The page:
Whether it’s just for the day or for an extended trip, here are some quick things to consider before you pack everyone into the car and drive off into the sunset...
1) Make sure your contact details are up-to-date.
Be sure to update both your Greenhound’s tag details as well as your contact details with your local council if you have moved or changed phone numbers since registering your dog. The last thing you would want is to have your Greenhound lost in an unfamiliar environment with outdated contact details. A print out of his/her registration details and statement that they are muzzle exempt may be handy if travelling to locations where rangers may not be up-to-date on their knowledge of recent muzzling exemptions.
2) Have your Greenhounds’ vaccinations, flea, worming & tick treatments up-to-date.
Remember that you are most likely bringing your dog into an unknown environment where there might be other dogs & animals that are potentially carrying a host of different diseases. You may also be travelling to an area where there might be a high flea and or tick prevalence, especially in the more humid holiday locations.
Prevention is better than cure! You don’t want to end up spending your holidays waiting anxiously at the emergency vet clinic because your dog has picked up a paralysis tick.
Also handy to have is a copy of their most recent vaccination certificate as some pet-friendly accommodation may request this as part of their requirements.
3) Contact details (and opening hours) of the local vet
If you are bringing your Greenhound with you for a couple of days, it always pays off having the contact details of the local vet clinic in the area just in case. Hopefully you won’t need it, however if your pooch happens to require veterinary attention during your holiday, you’ll know where the closest clinic is. A print out of your dog’s medical history, if they have one, is something that is helpful for the vet to review before treating your dog.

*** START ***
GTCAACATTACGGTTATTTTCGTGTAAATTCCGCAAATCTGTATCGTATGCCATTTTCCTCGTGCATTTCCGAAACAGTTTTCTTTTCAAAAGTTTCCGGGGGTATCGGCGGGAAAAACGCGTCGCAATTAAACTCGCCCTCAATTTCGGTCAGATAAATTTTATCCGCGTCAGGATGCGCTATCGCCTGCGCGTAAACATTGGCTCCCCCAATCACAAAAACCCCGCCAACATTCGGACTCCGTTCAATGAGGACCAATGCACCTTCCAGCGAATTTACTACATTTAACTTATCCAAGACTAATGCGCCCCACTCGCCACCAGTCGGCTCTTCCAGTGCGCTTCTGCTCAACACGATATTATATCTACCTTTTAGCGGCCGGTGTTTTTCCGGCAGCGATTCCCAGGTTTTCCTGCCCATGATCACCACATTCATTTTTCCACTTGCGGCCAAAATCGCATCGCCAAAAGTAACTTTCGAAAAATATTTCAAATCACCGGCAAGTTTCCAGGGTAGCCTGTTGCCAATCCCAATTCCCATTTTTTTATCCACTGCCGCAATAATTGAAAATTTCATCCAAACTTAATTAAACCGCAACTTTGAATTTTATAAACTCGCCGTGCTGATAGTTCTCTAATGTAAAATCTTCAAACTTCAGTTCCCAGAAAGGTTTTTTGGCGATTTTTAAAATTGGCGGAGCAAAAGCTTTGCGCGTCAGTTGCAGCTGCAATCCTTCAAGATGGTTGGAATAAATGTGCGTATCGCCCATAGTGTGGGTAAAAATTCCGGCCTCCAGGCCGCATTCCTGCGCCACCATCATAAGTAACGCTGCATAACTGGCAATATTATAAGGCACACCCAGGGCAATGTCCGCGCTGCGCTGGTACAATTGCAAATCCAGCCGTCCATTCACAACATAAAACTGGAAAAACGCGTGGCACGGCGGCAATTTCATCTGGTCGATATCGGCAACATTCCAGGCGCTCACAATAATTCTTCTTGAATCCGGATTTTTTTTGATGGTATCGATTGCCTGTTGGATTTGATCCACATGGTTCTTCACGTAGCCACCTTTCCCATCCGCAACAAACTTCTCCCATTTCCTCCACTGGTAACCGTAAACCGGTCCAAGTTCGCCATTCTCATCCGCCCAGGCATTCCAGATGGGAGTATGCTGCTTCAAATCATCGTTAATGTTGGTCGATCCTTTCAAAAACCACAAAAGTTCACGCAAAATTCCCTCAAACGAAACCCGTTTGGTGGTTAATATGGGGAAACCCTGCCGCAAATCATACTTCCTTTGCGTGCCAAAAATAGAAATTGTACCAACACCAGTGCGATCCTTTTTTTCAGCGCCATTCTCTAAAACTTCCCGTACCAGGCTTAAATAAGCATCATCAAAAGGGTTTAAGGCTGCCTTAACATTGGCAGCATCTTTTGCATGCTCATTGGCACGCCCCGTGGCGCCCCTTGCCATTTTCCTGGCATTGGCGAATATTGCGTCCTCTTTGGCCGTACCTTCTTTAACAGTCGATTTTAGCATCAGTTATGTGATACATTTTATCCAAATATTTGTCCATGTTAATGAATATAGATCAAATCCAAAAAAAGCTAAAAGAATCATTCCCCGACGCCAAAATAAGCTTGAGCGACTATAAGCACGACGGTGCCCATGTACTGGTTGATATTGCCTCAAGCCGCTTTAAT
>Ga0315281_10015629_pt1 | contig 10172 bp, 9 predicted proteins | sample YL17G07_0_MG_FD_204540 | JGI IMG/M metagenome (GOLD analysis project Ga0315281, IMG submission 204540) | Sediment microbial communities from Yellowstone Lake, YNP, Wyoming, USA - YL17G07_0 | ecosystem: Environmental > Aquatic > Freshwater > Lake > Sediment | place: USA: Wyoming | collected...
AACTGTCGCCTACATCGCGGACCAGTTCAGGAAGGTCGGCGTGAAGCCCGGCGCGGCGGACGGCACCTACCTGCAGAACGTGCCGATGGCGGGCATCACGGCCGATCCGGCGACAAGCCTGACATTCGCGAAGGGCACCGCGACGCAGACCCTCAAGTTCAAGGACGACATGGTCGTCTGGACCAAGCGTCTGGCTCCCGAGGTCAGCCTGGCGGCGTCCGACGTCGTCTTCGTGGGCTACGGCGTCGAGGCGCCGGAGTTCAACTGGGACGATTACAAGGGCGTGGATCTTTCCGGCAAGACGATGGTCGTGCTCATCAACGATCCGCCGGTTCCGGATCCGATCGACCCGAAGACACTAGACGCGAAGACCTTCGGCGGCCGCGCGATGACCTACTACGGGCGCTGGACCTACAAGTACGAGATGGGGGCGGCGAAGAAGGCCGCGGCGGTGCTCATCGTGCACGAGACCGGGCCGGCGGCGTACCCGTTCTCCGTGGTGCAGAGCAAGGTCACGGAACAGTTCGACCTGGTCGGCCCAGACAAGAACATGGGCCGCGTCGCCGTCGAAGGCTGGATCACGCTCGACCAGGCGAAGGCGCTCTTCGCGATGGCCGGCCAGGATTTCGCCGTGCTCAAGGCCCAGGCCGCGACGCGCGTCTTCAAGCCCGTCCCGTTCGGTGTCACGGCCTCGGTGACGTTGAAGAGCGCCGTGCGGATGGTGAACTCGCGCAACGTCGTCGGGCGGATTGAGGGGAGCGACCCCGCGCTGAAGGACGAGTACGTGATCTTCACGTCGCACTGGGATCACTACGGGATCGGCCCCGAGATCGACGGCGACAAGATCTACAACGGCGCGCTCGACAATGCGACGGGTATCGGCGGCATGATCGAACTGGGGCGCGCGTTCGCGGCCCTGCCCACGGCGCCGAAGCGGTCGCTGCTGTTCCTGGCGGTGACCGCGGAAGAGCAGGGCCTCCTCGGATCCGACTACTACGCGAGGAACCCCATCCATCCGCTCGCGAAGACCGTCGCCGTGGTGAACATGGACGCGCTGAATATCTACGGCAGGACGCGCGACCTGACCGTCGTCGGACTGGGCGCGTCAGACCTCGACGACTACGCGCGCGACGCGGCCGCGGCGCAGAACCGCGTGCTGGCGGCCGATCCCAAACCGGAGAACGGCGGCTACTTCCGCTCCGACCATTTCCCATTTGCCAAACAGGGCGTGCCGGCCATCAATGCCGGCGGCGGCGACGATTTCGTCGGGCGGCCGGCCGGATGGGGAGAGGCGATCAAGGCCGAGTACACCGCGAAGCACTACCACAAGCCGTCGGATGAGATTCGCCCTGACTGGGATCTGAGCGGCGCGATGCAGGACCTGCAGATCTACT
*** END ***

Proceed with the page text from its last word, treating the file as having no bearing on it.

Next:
4) Pack holiday supplies for your Greenhound
The family dog often gets overlooked when bags and supplies get packed for a holiday. Remember to pack leads, doggy poo bags, portable bowls, water, enough food for the duration of the trip, a coat (if required), familiar bedding, toys & treats along with old towels, brushes etc. Familiarities for dogs when in an unfamiliar environment will help them settle easier; don’t be too surprised if your dog shows signs of stress that affects their behaviour and or digestive patterns. If you are going to a location where you know there is a high population of pet dogs, it is recommended that you bring your Greenhound’s muzzle.
In an unfamiliar environment with unfamiliar dogs, it is always wiser to be prepared.
5) Check the conditions of the “pet friendly” accommodation you will be staying at.
Even though some places may advertise themselves as being ‘pet friendly’, it is highly recommended that you call up and specify that you will be bringing a greyhound/Greenhound and your expectations as some facilities may have restrictions on dog size and or breeds. Some facilities may also not allow pets to be indoors or may require a bond.
6) Be aware of dog restricted areas
Remember that domestic dogs & cats are banned from National Parks, Nature Reserves, Aboriginal areas & State Recreation Areas. There are some forests that allow dogs for day visits, but please ensure that you have your Greenhound on lead at all times.
Don’t just assume that there are going to be dog-friendly beaches around or that every beach will allow dogs.
7) Greenhound collar & tag
No matter where you travel to in NSW, please remember that it is a legal requirement that your Greenhound is wearing its Greenhound collar and tag if he/she is in a public place and not wearing a muzzle.